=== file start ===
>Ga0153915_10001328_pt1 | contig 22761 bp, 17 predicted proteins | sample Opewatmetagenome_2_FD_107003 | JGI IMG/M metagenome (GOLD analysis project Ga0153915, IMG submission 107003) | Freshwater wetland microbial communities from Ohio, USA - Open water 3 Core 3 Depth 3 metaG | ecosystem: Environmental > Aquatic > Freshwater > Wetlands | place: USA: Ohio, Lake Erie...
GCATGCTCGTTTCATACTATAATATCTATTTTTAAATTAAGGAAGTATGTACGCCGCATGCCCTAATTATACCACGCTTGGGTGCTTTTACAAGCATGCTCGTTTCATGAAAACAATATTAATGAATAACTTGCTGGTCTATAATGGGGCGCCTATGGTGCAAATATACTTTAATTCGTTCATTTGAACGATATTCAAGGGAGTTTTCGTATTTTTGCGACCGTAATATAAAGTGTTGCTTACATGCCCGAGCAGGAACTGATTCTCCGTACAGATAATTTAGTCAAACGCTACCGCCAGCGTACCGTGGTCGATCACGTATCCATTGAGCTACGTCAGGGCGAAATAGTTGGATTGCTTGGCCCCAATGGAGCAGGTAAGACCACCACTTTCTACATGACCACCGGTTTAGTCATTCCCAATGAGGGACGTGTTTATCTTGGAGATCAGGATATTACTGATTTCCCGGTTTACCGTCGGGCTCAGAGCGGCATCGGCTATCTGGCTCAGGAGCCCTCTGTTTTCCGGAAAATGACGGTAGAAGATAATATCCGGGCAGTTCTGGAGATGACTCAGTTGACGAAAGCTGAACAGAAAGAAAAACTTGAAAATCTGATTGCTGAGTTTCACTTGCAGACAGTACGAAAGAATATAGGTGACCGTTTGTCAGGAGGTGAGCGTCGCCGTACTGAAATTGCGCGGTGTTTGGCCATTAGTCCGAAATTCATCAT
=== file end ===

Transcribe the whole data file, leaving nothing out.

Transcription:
>Ga0153915_10001328_pt1 | contig 22761 bp, 17 predicted proteins | sample Opewatmetagenome_2_FD_107003 | JGI IMG/M metagenome (GOLD analysis project Ga0153915, IMG submission 107003) | Freshwater wetland microbial communities from Ohio, USA - Open water 3 Core 3 Depth 3 metaG | ecosystem: Environmental > Aquatic > Freshwater > Wetlands | place: USA: Ohio, Lake Erie...
GCATGCTCGTTTCATACTATAATATCTATTTTTAAATTAAGGAAGTATGTACGCCGCATGCCCTAATTATACCACGCTTGGGTGCTTTTACAAGCATGCTCGTTTCATGAAAACAATATTAATGAATAACTTGCTGGTCTATAATGGGGCGCCTATGGTGCAAATATACTTTAATTCGTTCATTTGAACGATATTCAAGGGAGTTTTCGTATTTTTGCGACCGTAATATAAAGTGTTGCTTACATGCCCGAGCAGGAACTGATTCTCCGTACAGATAATTTAGTCAAACGCTACCGCCAGCGTACCGTGGTCGATCACGTATCCATTGAGCTACGTCAGGGCGAAATAGTTGGATTGCTTGGCCCCAATGGAGCAGGTAAGACCACCACTTTCTACATGACCACCGGTTTAGTCATTCCCAATGAGGGACGTGTTTATCTTGGAGATCAGGATATTACTGATTTCCCGGTTTACCGTCGGGCTCAGAGCGGCATCGGCTATCTGGCTCAGGAGCCCTCTGTTTTCCGGAAAATGACGGTAGAAGATAATATCCGGGCAGTTCTGGAGATGACTCAGTTGACGAAAGCTGAACAGAAAGAAAAACTTGAAAATCTGATTGCTGAGTTTCACTTGCAGACAGTACGAAAGAATATAGGTGACCGTTTGTCAGGAGGTGAGCGTCGCCGTACTGAAATTGCGCGGTGTTTGGCCATTAGTCCGAAATTCATCAT